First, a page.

The Right to Say What You Believe

I recently found myself in full agreement with a tweet posted by Rep. Ilhan Omar. That has not happened very often, but this time I think the Democratic congresswoman spoke important truth. It all started with a post on X (formerly Twitter) by Lizzie Marbach, a Republican political activist from Ohio. Marbach wrote, “There’s no hope for any of us outside of having faith in Jesus Christ alone.”

Her statement received much more attention when it was retweeted by Republican congressman, Max Miller. However, Miller, a practicing Jew, found the post offensive. He wrote, “This is one of the most bigoted tweets I have ever seen. Delete, it, Lizzie. Religious freedom in the United States applies to every religion. You have gone too far.”

As angry comments accumulated under both posts, Rep. Omar decided to enter the fray. Rebuking her fellow member of Congress, she wrote, “No! Stating the core beliefs or principles of your faith isn’t bigoted. It’s religious freedom and no one should be scolded for that. It’s also wrong to speak about religious freedom while simultaneously harassing people who freely express their beliefs.” Within minutes, one of Omar’s followers pushed back, suggesting that Marbach’s initial tweet might have crossed the line by claiming there is no hope outside of Christianity. Omar immediately responded, explaining to her nearly three million followers, “That’s her actual belief. You can disagree, but it is not bigoted for her to say what her beliefs are.” Rep. Miller then issued a somewhat ambiguous apology for his response to what Marbach had said.

Now, as a Christian, I am in complete agreement with the substance of Lizzie Marbach’s remarks. The Bible indeed teaches (John 14:6; Acts 4:12) that there is no salvation apart from Jesus Christ. That is an important Christian teaching. I realize that Rep. Omar does not share that belief. As a Muslim, she has a very different understanding of Jesus and salvation than Marbach or I have. What the congresswoman and I do share is a conviction that people should be able express their religious beliefs without being labeled as “bigots.” The United States Constitution’s guarantee of the “free exercise of religion” applies not just to private religious practices, but also to public religious speech. Now, there are certainly limits as to when or where religious or any other type of speech is appropriate, yet our nation’s tradition of religious liberty insists that people’s beliefs should be respected.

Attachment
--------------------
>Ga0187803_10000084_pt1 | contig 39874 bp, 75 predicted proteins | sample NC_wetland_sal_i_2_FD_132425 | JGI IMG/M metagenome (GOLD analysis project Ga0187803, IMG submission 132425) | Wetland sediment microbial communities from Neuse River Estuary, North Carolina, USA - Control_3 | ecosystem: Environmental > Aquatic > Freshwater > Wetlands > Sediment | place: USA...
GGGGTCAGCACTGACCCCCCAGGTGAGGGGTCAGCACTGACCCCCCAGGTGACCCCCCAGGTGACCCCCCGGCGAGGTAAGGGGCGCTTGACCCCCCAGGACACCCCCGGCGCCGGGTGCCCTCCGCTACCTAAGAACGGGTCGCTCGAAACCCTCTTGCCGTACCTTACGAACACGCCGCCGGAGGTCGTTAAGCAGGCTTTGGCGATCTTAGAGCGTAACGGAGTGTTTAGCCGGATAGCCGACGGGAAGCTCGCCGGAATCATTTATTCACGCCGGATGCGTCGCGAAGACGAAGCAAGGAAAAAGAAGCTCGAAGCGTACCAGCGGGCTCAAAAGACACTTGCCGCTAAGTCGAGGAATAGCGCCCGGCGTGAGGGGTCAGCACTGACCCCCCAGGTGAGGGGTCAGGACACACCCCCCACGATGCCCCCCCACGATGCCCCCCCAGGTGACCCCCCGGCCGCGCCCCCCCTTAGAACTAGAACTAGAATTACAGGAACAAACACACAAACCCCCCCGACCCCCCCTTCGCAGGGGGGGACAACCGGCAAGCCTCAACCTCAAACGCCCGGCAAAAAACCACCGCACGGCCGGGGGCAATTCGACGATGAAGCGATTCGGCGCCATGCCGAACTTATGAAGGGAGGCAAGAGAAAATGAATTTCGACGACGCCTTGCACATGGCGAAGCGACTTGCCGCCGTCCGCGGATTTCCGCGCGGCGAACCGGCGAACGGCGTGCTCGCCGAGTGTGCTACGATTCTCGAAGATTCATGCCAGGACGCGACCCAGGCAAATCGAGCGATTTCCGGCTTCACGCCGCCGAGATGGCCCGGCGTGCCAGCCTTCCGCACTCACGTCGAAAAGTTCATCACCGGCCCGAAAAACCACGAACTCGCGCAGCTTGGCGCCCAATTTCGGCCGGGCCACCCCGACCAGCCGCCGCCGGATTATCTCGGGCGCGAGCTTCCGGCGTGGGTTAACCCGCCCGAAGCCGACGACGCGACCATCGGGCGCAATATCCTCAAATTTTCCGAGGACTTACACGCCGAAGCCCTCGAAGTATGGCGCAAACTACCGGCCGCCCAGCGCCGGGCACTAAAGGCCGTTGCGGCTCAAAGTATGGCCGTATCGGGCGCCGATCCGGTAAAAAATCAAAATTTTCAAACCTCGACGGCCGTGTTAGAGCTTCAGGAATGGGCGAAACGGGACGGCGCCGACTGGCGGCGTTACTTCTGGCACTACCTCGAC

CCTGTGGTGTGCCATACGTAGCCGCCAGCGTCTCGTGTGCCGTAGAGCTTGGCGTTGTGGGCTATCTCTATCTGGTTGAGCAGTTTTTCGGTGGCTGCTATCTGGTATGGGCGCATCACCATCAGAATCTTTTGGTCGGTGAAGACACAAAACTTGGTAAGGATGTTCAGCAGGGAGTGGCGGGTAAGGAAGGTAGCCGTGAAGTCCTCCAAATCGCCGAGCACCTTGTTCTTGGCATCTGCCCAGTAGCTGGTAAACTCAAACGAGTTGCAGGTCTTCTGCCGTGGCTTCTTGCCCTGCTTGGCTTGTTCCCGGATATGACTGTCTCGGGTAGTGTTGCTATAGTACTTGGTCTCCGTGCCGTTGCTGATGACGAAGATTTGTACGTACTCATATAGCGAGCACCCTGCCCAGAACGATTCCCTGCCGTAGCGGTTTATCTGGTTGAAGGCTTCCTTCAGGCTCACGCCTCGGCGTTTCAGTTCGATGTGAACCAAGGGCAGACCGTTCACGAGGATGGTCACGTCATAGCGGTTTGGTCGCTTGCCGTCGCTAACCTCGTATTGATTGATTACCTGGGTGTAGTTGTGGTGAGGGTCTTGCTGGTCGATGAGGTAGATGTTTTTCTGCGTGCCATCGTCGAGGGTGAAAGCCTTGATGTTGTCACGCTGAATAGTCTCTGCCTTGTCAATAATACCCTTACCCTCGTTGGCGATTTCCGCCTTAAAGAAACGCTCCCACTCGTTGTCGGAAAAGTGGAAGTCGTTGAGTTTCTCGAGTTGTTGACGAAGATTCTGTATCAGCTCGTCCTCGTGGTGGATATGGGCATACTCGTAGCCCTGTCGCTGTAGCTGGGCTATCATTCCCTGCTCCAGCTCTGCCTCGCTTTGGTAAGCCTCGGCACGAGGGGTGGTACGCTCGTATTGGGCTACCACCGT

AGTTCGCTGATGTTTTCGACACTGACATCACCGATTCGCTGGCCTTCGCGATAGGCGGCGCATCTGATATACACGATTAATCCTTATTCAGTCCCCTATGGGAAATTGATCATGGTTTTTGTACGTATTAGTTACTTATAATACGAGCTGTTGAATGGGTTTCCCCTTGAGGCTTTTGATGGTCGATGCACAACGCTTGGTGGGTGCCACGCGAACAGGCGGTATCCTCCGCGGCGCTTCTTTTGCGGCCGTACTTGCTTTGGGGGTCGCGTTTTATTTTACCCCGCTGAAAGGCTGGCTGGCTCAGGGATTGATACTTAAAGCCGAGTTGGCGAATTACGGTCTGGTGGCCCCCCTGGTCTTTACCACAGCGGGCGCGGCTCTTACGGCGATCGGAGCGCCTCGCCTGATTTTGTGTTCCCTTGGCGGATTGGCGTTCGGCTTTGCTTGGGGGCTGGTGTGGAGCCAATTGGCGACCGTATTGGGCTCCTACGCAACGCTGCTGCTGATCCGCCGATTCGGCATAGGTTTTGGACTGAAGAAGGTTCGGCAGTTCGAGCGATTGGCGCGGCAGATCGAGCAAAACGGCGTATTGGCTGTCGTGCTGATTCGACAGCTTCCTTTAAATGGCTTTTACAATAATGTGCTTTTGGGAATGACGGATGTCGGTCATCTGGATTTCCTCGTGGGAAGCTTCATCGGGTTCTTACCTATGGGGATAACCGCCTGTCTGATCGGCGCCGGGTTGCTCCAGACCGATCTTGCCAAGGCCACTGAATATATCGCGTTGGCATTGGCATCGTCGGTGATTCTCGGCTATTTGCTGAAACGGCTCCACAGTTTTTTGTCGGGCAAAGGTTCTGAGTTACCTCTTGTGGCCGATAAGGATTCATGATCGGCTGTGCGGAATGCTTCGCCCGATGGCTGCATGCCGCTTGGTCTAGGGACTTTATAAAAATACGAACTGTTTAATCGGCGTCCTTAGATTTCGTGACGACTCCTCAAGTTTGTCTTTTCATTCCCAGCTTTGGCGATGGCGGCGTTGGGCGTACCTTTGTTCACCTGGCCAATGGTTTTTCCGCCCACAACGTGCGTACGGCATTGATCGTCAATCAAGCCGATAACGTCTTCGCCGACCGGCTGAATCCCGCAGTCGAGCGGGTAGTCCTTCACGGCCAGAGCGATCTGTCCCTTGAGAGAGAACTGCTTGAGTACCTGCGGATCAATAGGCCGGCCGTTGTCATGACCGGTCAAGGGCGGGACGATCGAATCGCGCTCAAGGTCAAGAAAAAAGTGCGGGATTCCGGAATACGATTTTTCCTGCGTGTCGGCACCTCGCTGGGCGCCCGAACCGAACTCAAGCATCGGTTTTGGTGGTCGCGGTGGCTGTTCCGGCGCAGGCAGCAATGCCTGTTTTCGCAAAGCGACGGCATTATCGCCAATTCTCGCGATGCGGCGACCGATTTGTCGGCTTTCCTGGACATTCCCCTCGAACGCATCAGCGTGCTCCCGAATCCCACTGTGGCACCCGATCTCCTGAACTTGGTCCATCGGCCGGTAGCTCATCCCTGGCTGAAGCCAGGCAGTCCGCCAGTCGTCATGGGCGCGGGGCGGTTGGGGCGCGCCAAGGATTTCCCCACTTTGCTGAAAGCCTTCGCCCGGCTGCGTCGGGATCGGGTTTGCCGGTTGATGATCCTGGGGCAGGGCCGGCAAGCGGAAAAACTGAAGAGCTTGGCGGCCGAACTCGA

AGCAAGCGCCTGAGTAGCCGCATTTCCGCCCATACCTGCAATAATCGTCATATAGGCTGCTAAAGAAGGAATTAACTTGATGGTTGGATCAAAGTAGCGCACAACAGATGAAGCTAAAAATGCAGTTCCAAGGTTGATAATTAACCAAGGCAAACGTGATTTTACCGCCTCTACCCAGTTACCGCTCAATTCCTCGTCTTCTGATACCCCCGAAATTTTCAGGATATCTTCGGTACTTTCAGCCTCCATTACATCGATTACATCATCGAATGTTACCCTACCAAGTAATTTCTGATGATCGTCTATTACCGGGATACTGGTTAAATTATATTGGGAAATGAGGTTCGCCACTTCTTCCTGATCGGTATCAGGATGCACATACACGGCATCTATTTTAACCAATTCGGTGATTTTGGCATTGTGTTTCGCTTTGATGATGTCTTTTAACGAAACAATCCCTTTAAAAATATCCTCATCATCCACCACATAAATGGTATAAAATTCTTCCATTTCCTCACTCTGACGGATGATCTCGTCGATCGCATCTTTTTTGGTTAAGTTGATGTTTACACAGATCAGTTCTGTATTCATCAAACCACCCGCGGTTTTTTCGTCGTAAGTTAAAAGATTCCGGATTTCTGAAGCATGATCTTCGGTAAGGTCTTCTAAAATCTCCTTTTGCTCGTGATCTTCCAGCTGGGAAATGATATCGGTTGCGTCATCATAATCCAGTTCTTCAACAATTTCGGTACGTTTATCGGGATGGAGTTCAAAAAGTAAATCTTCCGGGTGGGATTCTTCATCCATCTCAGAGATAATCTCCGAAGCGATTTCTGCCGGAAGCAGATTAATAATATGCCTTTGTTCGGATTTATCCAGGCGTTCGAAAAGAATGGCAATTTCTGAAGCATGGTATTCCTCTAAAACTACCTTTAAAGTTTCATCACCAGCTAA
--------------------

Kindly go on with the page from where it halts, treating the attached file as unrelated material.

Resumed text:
Rep. Miller is clearly mistaken when he implies that disagreeing with a belief is the same as disrespecting it. No one’s beliefs, religious or otherwise, should be immune from questions, challenges, and disagreement. Miller has the right to say Christianity is wrong when it claims salvation is found exclusively in Jesus. Marbach has the right to say Judaism is wrong to reject Jesus as Messiah. Omar has the right to say both Christianity and Judaism are wrong to deny that Muhammad is the true prophet of God. Within the American tradition, the goal has been that religious, political, and other beliefs could be discussed and debated in a reasonable and civil manner. In that context, the hope is that “the marketplace of ideas” will allow people to better discern what is true. As a Christian, I believe God wants us to seek and discover the truth.

Attempting to shout down or “cancel” voices with whom we disagree has become quite common in our current culture. I welcome Rep. Omar’s expressed support of the “free exercise of religion.” I hope that others, of various religious and political persuasions, will join in supporting this most important constitutional right.
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Pastor Dan Erickson